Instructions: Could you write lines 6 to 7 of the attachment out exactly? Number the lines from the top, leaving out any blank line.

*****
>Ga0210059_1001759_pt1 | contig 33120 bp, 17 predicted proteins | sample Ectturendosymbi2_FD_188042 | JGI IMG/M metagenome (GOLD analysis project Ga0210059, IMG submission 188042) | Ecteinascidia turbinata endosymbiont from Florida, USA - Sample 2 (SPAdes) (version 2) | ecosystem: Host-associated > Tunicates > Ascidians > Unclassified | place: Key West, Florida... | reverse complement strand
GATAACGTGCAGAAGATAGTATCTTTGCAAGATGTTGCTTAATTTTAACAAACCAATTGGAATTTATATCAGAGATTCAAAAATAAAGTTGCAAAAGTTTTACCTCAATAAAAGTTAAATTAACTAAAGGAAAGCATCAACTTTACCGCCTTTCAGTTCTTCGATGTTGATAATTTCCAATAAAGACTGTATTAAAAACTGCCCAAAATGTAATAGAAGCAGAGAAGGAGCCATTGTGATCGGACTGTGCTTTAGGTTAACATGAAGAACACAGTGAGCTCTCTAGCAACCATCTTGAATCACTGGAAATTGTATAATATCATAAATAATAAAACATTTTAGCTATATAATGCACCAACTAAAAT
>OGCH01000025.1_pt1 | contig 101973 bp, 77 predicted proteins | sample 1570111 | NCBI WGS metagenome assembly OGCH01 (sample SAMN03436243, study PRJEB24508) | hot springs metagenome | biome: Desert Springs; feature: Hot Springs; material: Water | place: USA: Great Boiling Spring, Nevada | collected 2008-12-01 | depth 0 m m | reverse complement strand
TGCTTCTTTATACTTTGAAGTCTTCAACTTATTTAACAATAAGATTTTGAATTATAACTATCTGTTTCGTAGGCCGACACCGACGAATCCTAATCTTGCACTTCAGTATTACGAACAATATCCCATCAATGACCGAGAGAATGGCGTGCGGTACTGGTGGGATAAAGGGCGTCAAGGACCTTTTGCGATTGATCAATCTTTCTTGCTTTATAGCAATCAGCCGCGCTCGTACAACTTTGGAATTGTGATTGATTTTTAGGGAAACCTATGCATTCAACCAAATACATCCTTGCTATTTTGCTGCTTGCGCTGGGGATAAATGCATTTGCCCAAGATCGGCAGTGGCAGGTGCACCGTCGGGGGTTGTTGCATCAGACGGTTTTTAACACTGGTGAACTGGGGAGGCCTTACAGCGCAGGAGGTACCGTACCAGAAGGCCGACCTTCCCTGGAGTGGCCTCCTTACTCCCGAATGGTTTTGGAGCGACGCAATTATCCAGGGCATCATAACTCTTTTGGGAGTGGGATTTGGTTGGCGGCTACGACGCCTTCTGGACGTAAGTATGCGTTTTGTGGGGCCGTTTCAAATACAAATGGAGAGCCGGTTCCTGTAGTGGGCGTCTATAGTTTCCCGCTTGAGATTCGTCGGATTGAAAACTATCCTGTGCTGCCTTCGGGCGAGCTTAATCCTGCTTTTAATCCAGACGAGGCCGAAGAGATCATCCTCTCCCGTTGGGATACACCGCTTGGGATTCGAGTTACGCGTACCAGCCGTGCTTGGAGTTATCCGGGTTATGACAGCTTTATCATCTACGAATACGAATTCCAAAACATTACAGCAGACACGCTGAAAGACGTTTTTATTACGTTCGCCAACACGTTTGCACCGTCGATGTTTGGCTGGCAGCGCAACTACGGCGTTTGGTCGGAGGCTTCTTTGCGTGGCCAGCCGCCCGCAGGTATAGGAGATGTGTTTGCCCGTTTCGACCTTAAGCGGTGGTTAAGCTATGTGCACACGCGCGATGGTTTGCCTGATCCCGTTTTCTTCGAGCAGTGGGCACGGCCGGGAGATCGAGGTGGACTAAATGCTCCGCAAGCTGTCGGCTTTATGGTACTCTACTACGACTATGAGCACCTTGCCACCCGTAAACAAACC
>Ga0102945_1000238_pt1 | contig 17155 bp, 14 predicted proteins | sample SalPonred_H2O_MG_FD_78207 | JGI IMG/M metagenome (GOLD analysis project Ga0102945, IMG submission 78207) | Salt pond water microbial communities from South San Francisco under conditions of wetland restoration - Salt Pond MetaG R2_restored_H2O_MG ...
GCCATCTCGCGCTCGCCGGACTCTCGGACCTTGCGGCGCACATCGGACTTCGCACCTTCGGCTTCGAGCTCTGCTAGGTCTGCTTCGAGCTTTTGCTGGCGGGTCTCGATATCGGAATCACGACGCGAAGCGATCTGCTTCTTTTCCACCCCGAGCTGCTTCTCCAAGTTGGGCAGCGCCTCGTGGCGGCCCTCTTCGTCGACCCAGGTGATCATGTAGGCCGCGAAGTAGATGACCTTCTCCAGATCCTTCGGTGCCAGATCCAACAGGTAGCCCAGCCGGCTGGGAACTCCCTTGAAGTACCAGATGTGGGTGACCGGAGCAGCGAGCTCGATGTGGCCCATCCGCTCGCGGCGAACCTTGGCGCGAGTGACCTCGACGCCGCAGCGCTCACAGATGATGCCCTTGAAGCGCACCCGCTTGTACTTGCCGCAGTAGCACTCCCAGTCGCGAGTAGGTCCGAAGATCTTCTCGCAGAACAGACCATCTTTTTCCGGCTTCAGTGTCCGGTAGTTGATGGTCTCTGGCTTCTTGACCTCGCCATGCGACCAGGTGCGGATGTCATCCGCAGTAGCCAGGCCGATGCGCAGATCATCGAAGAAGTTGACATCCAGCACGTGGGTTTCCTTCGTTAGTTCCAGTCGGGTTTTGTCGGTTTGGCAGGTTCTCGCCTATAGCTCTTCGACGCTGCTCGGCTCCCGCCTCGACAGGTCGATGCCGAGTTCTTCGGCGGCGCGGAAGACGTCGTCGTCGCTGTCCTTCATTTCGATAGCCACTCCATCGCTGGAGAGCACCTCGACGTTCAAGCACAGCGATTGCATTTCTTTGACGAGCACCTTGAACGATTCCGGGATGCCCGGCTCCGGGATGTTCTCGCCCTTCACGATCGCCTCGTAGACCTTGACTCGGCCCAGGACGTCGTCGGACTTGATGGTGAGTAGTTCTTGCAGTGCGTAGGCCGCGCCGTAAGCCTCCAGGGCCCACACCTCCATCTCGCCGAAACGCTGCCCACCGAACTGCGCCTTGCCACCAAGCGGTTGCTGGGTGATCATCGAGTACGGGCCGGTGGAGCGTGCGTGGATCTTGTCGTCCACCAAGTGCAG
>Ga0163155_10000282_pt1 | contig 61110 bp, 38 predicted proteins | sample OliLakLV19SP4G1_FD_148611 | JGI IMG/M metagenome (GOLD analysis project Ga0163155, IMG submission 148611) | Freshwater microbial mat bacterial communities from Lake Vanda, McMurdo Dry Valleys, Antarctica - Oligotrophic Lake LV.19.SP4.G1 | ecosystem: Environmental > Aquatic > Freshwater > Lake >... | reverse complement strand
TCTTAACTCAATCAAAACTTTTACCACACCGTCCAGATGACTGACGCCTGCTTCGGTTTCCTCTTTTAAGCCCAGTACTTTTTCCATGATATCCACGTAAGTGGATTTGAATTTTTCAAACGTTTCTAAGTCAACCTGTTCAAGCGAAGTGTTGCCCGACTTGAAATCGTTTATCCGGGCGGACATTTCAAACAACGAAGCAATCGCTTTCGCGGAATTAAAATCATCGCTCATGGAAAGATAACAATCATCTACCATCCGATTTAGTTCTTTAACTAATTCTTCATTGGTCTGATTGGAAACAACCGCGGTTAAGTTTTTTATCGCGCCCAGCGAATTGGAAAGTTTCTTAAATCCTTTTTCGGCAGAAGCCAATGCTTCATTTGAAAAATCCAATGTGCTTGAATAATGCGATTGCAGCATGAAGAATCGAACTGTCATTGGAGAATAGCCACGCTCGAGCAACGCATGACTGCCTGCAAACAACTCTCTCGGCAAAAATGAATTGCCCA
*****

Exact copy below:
GCCATCTCGCGCTCGCCGGACTCTCGGACCTTGCGGCGCACATCGGACTTCGCACCTTCGGCTTCGAGCTCTGCTAGGTCTGCTTCGAGCTTTTGCTGGCGGGTCTCGATATCGGAATCACGACGCGAAGCGATCTGCTTCTTTTCCACCCCGAGCTGCTTCTCCAAGTTGGGCAGCGCCTCGTGGCGGCCCTCTTCGTCGACCCAGGTGATCATGTAGGCCGCGAAGTAGATGACCTTCTCCAGATCCTTCGGTGCCAGATCCAACAGGTAGCCCAGCCGGCTGGGAACTCCCTTGAAGTACCAGATGTGGGTGACCGGAGCAGCGAGCTCGATGTGGCCCATCCGCTCGCGGCGAACCTTGGCGCGAGTGACCTCGACGCCGCAGCGCTCACAGATGATGCCCTTGAAGCGCACCCGCTTGTACTTGCCGCAGTAGCACTCCCAGTCGCGAGTAGGTCCGAAGATCTTCTCGCAGAACAGACCATCTTTTTCCGGCTTCAGTGTCCGGTAGTTGATGGTCTCTGGCTTCTTGACCTCGCCATGCGACCAGGTGCGGATGTCATCCGCAGTAGCCAGGCCGATGCGCAGATCATCGAAGAAGTTGACATCCAGCACGTGGGTTTCCTTCGTTAGTTCCAGTCGGGTTTTGTCGGTTTGGCAGGTTCTCGCCTATAGCTCTTCGACGCTGCTCGGCTCCCGCCTCGACAGGTCGATGCCGAGTTCTTCGGCGGCGCGGAAGACGTCGTCGTCGCTGTCCTTCATTTCGATAGCCACTCCATCGCTGGAGAGCACCTCGACGTTCAAGCACAGCGATTGCATTTCTTTGACGAGCACCTTGAACGATTCCGGGATGCCCGGCTCCGGGATGTTCTCGCCCTTCACGATCGCCTCGTAGACCTTGACTCGGCCCAGGACGTCGTCGGACTTGATGGTGAGTAGTTCTTGCAGTGCGTAGGCCGCGCCGTAAGCCTCCAGGGCCCACACCTCCATCTCGCCGAAACGCTGCCCACCGAACTGCGCCTTGCCACCAAGCGGTTGCTGGGTGATCATCGAGTACGGGCCGGTGGAGCGTGCGTGGATCTTGTCGTCCACCAAGTGCAG
>Ga0163155_10000282_pt1 | contig 61110 bp, 38 predicted proteins | sample OliLakLV19SP4G1_FD_148611 | JGI IMG/M metagenome (GOLD analysis project Ga0163155, IMG submission 148611) | Freshwater microbial mat bacterial communities from Lake Vanda, McMurdo Dry Valleys, Antarctica - Oligotrophic Lake LV.19.SP4.G1 | ecosystem: Environmental > Aquatic > Freshwater > Lake >... | reverse complement strand